Seawatch: Halibut season gets off to slow start

The 2017 halibut season got underway as scheduled on March 11 despite uncertainty from President Donald Trump’s administration that had instructed every federal agency to remove two regulations for each one put in place, as well as put a 60-day hold on any new regulations.

Those mandates caused National Marine Fisheries Service, which administers the halibut and sablefish fisheries, to warn that they were unclear on the implementation of new regulations such as allowing the sablefish fishery, also known as black cod, to use pots to implement the fishery, in an effort to prevent sperm and orca whales from stripping sablefish off groundline hooks.

One study found those whales can take as much as 65 percent of the fish off the hooks while the line is being hauled in.

Due to cold weather and icing conditions, halibut deliveries have been relatively slow in Area 3A, the central Gulf of Alaska, one of only two areas in Alaska that recorded any landings during the first nine days of the season.

Area 3A deliveries stood at 130,383 pounds delivered during that period.

Area 2C, Southeast Alaska, had seen a total of 243,259 pounds of halibut delivered during the same period.

Southeast got off to a much faster start in 2016, with nearly 260,000 pounds delivered in the first three days of the season.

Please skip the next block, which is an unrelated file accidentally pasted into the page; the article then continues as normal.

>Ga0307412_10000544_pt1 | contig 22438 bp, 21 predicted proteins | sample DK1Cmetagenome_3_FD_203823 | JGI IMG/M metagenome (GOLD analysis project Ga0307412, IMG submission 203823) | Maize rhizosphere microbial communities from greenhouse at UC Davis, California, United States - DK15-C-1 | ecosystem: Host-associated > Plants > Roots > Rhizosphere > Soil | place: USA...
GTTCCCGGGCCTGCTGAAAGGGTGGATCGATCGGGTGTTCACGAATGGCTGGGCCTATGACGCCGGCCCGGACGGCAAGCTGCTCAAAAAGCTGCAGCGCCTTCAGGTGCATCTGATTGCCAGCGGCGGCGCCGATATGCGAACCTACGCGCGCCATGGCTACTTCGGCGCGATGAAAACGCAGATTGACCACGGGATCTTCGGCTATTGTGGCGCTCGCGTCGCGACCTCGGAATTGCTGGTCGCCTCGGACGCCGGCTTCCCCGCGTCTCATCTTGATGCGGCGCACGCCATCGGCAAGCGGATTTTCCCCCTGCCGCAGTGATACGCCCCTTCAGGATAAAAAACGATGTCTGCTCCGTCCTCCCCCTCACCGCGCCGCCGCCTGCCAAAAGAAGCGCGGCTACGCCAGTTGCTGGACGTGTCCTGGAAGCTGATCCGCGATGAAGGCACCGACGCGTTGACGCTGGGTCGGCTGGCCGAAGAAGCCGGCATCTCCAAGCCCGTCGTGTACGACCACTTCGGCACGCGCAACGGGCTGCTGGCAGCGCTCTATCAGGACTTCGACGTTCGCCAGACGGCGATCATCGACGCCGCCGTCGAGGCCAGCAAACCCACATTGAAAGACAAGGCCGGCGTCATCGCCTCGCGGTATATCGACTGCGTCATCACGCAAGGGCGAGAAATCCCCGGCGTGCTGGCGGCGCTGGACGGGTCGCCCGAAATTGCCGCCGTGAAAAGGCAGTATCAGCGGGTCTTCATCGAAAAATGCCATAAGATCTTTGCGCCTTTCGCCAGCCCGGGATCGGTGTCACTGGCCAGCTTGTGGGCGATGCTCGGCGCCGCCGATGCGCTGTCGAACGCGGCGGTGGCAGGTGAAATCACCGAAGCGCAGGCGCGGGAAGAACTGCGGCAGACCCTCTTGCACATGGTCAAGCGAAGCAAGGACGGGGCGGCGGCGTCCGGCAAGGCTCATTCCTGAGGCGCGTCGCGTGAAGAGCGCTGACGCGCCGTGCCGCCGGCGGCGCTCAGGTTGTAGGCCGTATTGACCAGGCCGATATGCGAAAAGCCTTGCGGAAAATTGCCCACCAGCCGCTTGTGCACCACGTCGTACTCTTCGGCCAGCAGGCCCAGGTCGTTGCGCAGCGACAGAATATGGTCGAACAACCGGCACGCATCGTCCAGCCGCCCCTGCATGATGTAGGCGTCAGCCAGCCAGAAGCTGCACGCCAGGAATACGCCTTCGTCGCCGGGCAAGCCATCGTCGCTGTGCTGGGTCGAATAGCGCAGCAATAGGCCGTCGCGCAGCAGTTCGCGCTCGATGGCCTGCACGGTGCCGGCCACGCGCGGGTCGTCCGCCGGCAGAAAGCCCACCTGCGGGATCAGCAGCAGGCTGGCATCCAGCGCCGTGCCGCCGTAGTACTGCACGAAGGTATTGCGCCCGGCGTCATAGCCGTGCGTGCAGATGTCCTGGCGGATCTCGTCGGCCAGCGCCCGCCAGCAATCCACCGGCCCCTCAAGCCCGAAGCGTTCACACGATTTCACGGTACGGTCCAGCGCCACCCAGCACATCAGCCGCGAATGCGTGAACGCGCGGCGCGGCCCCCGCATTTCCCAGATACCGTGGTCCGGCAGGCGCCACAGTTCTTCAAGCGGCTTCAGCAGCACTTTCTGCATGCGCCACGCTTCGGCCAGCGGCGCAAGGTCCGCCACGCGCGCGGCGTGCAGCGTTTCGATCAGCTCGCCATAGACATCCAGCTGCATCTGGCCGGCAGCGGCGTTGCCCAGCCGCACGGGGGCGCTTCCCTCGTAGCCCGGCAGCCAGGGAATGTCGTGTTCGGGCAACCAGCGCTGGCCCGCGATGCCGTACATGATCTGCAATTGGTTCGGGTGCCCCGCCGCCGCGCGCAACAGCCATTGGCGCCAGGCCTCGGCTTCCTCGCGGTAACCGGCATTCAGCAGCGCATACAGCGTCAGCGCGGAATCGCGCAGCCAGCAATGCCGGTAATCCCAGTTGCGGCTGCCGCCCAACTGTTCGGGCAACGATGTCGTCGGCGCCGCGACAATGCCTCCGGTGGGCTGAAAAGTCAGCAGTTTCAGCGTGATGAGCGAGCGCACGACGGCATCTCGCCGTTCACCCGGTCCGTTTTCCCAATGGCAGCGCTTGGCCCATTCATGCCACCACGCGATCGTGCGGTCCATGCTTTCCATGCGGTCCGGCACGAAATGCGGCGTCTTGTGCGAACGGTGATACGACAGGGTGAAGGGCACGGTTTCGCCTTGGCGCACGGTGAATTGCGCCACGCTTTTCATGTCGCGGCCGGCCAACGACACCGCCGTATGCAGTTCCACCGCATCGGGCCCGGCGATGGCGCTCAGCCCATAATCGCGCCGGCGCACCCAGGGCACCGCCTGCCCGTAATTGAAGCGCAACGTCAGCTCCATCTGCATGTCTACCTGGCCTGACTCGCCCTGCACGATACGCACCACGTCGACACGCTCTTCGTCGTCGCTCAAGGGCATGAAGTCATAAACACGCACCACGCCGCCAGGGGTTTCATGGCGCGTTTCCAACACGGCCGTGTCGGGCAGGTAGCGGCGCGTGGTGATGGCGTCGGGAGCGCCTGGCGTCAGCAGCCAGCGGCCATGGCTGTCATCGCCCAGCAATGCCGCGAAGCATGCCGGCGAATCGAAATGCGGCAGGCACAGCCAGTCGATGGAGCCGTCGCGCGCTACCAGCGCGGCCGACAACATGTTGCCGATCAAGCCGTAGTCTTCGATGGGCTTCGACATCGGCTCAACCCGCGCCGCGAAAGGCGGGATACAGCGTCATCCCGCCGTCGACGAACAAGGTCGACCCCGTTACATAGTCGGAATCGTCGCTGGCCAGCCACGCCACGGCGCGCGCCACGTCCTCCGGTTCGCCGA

Prices have once again started out strong, with a report of prices around $7.05 straight for first deliveries in Homer and Yakutat, and later deliveries of $6.50, $6.75, $7 on a 10/20/40-pound size split in Homer.

However, deliveries have been sparse in Homer, partly due to high winds and cold weather, and partly due to processors focusing on cod, where at least one boat over 58 feet is fishing with pots, along with a handful of boats 58 feet and under, and the cod are starting to enter the more profitable milt season, where they are close to spawning.

The cod quota allows for up to 25 percent of the quota to be caught by boats over 58 feet in length.

Cod prices are reportedly between 40 and 45 cents per pound, where in recent years they have been closer to 35 to 38 cents per pound.

Icing conditions have prevented some smaller cod boats with jig gear from launching.

Cristy Fry can be reached at realist468@gmail.com.

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